A rhino has been shot dead by poachers at a zoo in France in what is believed to be the first incident of this kind in Europe.
Vince, the 4-year-old rhinoceros was found dead by keepers at the Thoiry Zoo, Paris, early on Monday morning.
It appeared he had been shot and a chainsaw had been used to slice off one of his horns. His second horn was partially hacked off, suggesting they were disturbed during the act.
“The criminals were either interrupted or their equipment was defective,” the zoo said in a press release published on Facebook. “Our entire staff is in a huge state of shock. A police investigation was launched early this morning.”
This is the first time poachers have targeted a European zoo, and it is still not known how the poachers managed to get onsite.
Rhino’s horns can be sold for around £30,000 each on the black market and have a high demand in China, where they are believed to have aphrodisiac qualities.
“This is poaching on a whole new level,” Azzedine Downes, the president and CEO of IFAW, explained. “Wild rhinos have been in the sights of poachers for many years. It’s horrifying to imagine a captive rhino falling prey to poachers’ bullets.”
“Rhino horn simply does not have any magical or medicinal qualities and to think of these magnificent creatures being killed for their horns is utterly abhorrent,” he added.
The two other white rhino that lived with Vince, 37-year-old Gracie and 5-year-old Bruno, luckily survived the attack.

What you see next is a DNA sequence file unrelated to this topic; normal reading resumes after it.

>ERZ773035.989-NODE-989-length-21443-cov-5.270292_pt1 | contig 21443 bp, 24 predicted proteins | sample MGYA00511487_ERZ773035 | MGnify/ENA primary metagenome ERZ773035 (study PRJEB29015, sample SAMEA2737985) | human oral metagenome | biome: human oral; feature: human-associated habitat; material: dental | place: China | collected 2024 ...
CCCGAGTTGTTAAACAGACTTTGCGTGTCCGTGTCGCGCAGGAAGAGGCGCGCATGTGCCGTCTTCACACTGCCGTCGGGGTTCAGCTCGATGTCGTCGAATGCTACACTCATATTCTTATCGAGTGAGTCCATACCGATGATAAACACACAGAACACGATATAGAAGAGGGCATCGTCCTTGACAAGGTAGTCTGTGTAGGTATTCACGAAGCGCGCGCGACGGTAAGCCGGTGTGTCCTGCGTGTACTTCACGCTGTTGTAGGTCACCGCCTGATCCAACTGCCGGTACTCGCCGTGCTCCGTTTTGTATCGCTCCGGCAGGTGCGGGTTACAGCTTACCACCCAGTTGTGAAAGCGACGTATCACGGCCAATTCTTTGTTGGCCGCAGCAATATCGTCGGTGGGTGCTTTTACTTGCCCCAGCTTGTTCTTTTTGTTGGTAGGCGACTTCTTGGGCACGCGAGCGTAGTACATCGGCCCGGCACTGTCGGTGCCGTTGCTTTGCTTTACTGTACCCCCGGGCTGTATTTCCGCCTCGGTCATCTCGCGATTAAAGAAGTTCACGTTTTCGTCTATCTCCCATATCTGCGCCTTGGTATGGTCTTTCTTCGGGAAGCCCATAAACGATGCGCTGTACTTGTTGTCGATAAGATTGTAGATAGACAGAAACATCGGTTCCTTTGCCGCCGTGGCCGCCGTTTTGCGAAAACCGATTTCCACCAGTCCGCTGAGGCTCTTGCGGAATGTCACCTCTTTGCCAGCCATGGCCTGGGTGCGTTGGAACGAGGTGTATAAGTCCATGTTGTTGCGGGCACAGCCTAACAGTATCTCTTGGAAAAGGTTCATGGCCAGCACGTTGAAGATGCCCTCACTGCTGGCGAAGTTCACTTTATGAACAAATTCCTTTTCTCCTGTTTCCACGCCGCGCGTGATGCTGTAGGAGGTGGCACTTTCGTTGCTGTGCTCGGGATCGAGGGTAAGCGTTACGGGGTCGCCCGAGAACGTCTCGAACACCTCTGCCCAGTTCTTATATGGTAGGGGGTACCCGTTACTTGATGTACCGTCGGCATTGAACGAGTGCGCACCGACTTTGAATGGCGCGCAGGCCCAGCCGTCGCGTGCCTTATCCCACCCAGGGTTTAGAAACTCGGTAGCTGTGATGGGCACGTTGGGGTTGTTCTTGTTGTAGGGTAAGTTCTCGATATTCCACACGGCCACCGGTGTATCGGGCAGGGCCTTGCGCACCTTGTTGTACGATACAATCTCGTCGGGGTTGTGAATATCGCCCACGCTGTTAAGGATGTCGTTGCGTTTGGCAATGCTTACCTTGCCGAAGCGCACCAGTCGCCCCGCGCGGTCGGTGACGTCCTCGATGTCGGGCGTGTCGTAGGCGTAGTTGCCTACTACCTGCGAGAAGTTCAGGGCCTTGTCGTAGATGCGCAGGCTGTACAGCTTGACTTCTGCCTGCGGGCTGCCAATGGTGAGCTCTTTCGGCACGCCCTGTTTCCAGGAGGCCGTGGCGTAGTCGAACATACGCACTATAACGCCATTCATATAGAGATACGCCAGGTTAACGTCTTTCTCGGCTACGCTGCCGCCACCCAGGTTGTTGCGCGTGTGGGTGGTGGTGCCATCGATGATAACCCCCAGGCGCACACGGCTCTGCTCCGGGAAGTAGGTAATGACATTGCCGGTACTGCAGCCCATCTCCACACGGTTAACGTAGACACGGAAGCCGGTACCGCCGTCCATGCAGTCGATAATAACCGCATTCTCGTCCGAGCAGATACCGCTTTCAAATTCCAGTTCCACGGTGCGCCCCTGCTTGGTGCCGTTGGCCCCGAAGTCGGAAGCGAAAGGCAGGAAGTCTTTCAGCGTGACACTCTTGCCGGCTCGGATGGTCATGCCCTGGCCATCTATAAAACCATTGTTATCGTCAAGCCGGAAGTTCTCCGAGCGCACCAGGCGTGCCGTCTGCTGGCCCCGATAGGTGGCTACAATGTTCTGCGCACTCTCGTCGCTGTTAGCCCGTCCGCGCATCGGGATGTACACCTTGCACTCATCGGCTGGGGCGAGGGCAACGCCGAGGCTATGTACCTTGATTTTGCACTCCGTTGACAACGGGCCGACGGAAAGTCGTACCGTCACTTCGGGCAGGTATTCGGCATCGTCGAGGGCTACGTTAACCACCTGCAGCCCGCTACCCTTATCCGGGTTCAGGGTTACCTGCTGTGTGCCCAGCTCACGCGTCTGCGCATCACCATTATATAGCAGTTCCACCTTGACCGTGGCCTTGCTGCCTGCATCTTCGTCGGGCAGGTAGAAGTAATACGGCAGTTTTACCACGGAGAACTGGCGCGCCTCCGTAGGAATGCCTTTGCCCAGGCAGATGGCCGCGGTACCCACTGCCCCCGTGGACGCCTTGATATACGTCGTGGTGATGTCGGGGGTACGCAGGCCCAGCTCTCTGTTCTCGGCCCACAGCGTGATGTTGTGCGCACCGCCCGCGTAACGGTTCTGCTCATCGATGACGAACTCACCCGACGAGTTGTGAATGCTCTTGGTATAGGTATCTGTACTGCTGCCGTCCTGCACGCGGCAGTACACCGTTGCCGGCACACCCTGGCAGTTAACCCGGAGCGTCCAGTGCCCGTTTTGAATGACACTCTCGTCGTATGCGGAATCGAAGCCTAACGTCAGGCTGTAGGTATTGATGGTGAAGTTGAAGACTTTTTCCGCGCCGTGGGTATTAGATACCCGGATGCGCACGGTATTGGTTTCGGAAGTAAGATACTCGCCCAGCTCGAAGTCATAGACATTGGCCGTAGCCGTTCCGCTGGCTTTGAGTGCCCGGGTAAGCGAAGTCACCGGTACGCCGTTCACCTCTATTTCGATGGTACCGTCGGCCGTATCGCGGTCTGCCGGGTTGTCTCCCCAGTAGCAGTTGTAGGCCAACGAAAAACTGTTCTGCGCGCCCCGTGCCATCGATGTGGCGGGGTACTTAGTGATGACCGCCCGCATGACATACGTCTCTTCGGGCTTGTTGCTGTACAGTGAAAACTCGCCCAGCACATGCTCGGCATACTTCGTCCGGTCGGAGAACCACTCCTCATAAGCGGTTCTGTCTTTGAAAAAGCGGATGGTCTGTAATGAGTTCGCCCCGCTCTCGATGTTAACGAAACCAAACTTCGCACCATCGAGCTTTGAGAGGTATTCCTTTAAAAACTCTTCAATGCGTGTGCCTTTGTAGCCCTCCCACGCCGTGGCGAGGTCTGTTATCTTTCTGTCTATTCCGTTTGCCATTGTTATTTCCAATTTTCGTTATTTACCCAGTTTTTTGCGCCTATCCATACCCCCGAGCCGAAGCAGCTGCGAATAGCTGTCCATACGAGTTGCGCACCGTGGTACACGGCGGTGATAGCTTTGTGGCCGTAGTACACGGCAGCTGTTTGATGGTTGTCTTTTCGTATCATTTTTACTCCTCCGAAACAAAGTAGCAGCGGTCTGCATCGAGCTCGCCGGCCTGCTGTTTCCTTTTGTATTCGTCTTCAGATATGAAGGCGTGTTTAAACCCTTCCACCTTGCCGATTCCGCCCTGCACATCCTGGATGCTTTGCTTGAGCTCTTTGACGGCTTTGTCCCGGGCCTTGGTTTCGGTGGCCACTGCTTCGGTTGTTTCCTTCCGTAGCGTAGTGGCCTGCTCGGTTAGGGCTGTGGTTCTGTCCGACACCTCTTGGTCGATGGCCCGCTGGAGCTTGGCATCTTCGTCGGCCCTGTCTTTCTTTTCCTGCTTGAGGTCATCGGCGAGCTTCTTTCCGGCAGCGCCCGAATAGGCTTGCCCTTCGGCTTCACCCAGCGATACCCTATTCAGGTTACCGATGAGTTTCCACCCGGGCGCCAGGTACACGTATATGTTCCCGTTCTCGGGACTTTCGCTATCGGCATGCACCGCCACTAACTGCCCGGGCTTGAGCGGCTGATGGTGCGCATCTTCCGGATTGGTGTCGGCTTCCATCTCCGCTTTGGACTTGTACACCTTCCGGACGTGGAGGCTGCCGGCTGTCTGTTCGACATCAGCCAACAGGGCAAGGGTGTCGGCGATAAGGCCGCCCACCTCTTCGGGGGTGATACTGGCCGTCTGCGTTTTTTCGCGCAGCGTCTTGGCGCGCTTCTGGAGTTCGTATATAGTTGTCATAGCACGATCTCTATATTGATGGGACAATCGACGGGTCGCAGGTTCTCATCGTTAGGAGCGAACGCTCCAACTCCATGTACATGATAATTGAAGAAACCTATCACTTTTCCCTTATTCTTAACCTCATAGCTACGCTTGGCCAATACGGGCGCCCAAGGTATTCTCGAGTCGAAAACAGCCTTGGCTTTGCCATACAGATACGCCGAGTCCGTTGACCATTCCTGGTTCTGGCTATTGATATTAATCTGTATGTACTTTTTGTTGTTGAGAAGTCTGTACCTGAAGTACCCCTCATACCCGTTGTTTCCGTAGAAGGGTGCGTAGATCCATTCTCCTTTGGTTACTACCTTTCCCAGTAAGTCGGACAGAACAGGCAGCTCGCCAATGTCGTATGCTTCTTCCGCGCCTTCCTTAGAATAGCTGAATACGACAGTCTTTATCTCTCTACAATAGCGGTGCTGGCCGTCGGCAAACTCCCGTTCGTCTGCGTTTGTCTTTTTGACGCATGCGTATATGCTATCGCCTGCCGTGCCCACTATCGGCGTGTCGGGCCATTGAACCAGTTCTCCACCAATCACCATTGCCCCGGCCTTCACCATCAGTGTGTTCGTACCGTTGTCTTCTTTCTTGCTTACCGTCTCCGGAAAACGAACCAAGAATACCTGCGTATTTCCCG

Despite rhino’s being at risk of extinction in recent years, they are still being poached at an alarming rate.
In 2016 it was estimated that 1,100 rhino’s were killed in South Africa alone, and 129 have been killed already this year.
It it thought there are currently around 20,000 left in the world.
“Rhinos are in real crisis,” Mark Jones, a veterinarian and associate director at the Born Free Foundation, said in a statement. “Thousands have been brutally slaughtered by poachers over recent years, to supply horn into illegal markets mainly in Vietnam and China. The killing of Vince at Thoiry zoo near Paris marks a new low for these beleaguered ancient and noble creatures, and undermines the considerable efforts being made to protect remaining rhinos from poachers and reduce demand in consumer countries through public education programs.”
“It is vital that every effort is made to apprehend the poachers and bring them to justice, and to prevent the horn entering the illegal trade,” Jones added. “Any trade in rhino horn fuels demand, encourages poachers and traffickers, and puts more rhinos at risk.”